Debrief--surely you jest. When a patient dies, the only thing that matters is a fast clean on the room so you can admit the next patient. Nurses are supposed to be able to handle anything and do--until something in their own life opens the flood gates to emotions that you simply pushed back either to avoid feeling them at the time, or to avoid feeling them period. When my own parents' health failed it was like the floodgates to hell had opened. I believe that the grief I experienced was so severe because of the walled off emotions that I had simply not allowed myself to experience through more than 30 years of bedside nursing. I choose to leave my job in critical care and move on to a position where my patients are not terribly ill. This has allowed me to remain in practice, but I do feel that perhaps with better support in dealing with the daily death, trauma and emotional support required for my patients and families I might have had more emotional reserves and been able to remain at bedside in the critical care environment. I think nursing takes a severe emotional battering and we simply do not realize the extent it is impacting us until a personal event brings all the emotions to the surface and you can no longer avoid feeling them. I think many, if not all nurses have a wall of grief just below the surface and that when it breaks free, it is difficult to control. Perhaps this is just my personal experience, but I have seen it happen with several of my close friends also, so just because you are able to function, don't think the pent up, unfelt emotions won't at some future day come to the surface.

    I believe I am better off now that the emotions have been experienced, but will never again work closely with death and trauma. Be careful everyone, I expect there are many other nurses who delay feeling emotions and when the dam breaks it is a very difficult abysses to cross. Perhaps this is also part of the shortage. What other job takes this type of toll on its workers? I love nursing, and still love nursing but do think that all the grief around us in critical care, and nursing in general takes a severe toll. I did not understand this for many, many years. It would benefit hospitals to have a system in place to assist their staff in handling these emotions. Of course the problem is that if you push feelings back and don't experience them, you may not even realize they are still there waiting to surface. Maybe that is why this is so important; if you can get the small pieces of grief out of your soul before they build to huge pieces your emotional health would be so much better. Families have each other; formal services, and can openly feel grief. Nurses simply must get ready for the next patient and greet the patient and family with a professional smile. God forbid that you take a few minutes to regroup yourself and perhaps shed a tear or two at work. Of course we get involved with some of our patients and experience both grief and joy. This is part of nursing that makes it such a special profession. Yet this very part can become a problem if you can't find ways to dispel the building damn of pent up grief that waits behind your collected exterior self.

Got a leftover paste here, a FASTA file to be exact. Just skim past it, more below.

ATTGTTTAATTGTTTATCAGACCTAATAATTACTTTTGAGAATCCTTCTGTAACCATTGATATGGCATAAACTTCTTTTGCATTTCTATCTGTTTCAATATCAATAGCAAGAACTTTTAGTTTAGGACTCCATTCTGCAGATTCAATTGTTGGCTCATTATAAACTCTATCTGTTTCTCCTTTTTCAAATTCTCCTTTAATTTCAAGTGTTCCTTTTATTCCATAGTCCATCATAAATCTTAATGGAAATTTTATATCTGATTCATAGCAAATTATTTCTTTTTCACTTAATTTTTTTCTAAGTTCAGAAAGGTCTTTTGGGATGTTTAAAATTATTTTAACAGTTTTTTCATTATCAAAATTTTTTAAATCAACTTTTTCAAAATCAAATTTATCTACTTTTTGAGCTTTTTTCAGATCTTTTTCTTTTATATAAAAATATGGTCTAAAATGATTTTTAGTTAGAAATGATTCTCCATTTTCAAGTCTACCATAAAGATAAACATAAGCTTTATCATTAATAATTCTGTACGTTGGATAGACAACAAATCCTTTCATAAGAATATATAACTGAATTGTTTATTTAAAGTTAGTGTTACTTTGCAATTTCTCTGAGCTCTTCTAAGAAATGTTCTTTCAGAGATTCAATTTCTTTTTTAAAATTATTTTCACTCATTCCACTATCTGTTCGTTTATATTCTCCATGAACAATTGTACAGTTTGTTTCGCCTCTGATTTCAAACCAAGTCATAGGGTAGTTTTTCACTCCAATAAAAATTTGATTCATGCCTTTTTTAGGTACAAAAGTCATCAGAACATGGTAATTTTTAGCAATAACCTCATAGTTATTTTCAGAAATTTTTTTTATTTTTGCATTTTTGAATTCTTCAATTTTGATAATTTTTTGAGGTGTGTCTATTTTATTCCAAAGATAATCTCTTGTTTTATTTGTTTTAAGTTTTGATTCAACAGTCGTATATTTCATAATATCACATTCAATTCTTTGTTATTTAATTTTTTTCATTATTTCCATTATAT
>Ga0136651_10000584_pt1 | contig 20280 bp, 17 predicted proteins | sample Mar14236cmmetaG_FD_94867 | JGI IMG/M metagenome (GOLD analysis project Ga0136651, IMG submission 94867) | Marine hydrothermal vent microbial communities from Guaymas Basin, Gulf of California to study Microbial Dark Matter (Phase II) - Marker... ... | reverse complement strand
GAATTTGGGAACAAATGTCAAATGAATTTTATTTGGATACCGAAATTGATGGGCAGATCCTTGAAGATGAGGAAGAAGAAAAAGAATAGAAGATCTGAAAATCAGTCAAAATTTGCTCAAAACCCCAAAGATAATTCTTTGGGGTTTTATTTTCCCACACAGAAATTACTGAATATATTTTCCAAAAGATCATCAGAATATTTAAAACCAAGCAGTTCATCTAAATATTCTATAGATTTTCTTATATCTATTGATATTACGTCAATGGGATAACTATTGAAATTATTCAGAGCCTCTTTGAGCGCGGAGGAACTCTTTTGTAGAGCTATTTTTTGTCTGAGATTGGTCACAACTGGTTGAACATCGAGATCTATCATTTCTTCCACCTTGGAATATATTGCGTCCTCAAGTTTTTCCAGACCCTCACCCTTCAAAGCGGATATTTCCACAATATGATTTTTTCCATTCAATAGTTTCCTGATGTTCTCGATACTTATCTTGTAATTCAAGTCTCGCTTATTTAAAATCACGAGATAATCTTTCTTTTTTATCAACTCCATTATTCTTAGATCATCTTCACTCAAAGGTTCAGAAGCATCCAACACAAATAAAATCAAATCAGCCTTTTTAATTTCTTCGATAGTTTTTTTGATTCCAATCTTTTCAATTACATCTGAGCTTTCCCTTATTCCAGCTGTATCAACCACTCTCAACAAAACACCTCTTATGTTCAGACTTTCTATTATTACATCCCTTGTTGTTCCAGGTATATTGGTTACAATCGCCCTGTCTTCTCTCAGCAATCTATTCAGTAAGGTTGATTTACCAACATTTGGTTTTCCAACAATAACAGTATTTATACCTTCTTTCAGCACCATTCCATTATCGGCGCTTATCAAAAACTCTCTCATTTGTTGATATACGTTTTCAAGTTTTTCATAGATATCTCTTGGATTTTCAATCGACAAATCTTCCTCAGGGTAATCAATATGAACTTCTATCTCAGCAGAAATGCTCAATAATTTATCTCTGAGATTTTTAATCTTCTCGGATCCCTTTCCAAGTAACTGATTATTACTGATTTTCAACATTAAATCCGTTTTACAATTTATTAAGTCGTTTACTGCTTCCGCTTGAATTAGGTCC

8. by   Sleepyeyes
    Excellent topic and excellent posts, all. I'm coming to nursing late in life, and I'm glad to have strong emotional and spiritual roots, but frankly, I don't know how well I'd be holding up if we had a disaster.
    I imagine that I'd have to take some time off and rest, but beyond that....
  9. by   micro
    debriefing.....that is not allotted in the scope of time for that.........
    IHOP with you anytime, teeituptom
  10. by   BBnurse34
    If nursing was causing me frequent hospitalizations for depression and stress. I think I would work in telephone triage or Walmart instead
  11. by   teeituptom
    Howdy yall
    from deep in the heart of texas

    IHOP and GOLF, cant do without either